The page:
Australian Jim Ryman, one of the real superstars of Boston speedway history, is set to return to the town for the first time in more than 40 years... as fans of the sport hold their latest reunion.
Without question, Jimbo was one of the most popular riders ever to wear the blue and silver body jacket and he will be guest of honour at the next Friends Of Boston Reunion.
During the club’s halcyon days, Jim, now 72, was an important member of the British League Division Two Championship and also Knock-Out Cup-winning team which brought glory to the town in 1973.
Unfortunately, Jim missed the final due to a broken leg but still joined in the celebrations when the whole team took the trophy back from Workington to the Pilgrim Hospital at 4am.
Speaking from his home in Queensland, Jim has just recovered from a double knee Replacement surgery, saying: “I cant wait to link up with my former teammates and supporters who took me to their hearts.
“Boston has always had a special place in my heart .”
The first Saturday of the new year (January 2 this year), has now become synonymous with the annual Friends Of Boston Speedway held in the plush surroundings of the Poachers Country Hotel, Kirton Holme.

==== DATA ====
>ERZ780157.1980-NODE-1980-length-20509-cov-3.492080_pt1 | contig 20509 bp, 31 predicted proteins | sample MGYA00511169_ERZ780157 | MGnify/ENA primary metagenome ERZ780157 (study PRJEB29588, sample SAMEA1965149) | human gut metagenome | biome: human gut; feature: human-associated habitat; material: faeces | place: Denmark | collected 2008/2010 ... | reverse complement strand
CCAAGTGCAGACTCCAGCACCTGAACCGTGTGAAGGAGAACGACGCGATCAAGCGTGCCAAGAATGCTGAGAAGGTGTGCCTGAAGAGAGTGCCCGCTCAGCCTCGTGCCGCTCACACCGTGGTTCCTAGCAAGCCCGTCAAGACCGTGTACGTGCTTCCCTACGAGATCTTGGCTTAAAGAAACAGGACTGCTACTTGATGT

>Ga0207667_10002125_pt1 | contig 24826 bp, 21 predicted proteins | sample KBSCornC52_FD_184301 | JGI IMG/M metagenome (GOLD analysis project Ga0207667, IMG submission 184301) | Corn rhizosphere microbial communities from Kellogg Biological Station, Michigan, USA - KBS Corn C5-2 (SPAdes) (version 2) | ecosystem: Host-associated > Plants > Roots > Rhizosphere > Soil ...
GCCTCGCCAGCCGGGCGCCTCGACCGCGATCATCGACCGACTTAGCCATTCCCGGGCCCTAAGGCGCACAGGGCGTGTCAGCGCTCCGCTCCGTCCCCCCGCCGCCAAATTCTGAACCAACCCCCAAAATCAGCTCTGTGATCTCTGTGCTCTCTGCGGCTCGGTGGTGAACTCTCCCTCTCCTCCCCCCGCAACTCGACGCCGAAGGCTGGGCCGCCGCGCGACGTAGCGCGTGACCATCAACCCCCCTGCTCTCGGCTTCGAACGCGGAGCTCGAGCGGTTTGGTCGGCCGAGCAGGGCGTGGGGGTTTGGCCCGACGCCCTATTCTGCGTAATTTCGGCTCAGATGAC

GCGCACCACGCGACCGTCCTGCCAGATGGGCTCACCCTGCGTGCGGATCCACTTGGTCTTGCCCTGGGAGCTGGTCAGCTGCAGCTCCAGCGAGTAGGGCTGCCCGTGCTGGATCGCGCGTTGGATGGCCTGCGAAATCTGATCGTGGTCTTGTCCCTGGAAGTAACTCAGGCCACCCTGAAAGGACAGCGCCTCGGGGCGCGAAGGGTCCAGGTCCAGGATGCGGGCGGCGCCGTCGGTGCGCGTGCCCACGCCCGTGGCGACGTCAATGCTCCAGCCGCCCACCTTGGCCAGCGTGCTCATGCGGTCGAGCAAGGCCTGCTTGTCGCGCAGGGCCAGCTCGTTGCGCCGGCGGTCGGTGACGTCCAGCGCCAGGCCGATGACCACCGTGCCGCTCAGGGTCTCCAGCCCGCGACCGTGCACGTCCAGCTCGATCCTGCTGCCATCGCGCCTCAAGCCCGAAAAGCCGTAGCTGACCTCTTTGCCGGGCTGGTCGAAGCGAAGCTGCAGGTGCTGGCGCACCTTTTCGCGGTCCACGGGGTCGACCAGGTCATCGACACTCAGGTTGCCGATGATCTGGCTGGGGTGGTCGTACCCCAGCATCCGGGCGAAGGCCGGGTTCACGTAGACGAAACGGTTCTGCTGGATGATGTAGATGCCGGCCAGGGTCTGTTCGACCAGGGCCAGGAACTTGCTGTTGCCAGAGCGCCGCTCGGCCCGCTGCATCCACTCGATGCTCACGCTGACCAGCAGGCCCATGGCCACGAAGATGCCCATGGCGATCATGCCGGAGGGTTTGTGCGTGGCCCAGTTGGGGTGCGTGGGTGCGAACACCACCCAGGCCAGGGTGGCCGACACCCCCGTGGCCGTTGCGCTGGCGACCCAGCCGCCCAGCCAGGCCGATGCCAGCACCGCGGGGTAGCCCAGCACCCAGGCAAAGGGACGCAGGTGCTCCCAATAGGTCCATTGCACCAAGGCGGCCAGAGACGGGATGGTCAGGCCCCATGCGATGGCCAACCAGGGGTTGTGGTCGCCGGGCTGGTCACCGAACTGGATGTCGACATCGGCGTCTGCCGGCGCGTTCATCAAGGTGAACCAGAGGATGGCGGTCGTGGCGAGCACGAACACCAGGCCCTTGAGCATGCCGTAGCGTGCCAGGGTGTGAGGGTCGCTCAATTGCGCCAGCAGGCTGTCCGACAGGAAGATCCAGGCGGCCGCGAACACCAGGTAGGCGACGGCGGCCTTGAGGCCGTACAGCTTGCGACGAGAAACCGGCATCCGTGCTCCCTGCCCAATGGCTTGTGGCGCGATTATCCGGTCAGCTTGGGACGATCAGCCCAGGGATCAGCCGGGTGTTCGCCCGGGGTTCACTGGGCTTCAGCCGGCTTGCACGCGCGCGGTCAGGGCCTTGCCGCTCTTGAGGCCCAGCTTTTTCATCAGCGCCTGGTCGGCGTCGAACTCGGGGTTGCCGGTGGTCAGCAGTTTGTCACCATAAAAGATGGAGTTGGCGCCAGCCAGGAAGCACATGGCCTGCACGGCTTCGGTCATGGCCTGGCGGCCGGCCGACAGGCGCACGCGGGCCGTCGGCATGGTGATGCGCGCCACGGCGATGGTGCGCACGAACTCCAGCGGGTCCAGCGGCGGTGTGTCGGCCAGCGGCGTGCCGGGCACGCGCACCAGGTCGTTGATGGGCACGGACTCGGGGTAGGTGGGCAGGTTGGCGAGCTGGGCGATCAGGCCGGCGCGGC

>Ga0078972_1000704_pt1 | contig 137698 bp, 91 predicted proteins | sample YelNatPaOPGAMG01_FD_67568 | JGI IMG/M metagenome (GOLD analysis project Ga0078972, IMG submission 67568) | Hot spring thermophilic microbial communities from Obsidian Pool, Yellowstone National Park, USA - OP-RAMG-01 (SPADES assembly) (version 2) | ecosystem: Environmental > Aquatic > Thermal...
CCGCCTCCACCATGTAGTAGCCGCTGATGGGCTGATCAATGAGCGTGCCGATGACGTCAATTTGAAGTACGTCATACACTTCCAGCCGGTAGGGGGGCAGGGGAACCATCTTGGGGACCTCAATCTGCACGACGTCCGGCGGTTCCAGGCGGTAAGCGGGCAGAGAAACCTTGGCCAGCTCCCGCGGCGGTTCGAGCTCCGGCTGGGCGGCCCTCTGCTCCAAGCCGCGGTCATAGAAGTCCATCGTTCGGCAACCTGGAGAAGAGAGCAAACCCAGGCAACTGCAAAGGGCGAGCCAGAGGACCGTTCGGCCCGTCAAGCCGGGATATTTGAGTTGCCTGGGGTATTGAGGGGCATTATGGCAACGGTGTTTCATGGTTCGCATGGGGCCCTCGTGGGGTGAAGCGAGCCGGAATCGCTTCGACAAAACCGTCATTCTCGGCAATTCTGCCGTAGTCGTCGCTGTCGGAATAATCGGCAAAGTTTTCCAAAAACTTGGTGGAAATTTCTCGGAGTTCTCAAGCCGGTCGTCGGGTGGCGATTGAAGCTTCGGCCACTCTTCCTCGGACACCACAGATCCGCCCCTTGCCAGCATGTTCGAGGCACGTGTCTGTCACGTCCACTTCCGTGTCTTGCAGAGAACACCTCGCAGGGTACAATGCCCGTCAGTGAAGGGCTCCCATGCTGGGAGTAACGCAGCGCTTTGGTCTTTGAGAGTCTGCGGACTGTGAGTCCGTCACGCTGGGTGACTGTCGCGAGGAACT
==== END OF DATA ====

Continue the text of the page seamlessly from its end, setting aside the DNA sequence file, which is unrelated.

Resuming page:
This nostalgic occasion, now in its fifth year, continues to go from strength to strength with more than 50 Barracuda legends expected to attend with this year’s event taking on a completely new format.
Graham Brown will open the evening with a tribute to Jack Bywater, who sadly passed away earlier this year.
Jack’s family will be present and Cyril Crane will propose a toast alongside Jacks former team mates from the early 70s.
Another new innovation will be the return leg of the quiz against Peterborough with Micheal Spink, Robert Mouncer Steve Lomas forming the backbone thirsting for revenge against the Panthers .
Many other riders have expressed the desire to attend the social function including Les Rumsey, John Jackson, Syd Sheldrick, Richard Greer, Brian Clarke, Simon Lambert (pictured), Ian Barney and Neil Cotton.
To help the organisers set up the venue with a machine exhibition featuring bikes from the 60s to the present day and a film show by Maurice Brader, supporters are asked not to arrive before 6.45pm.
Entry is free.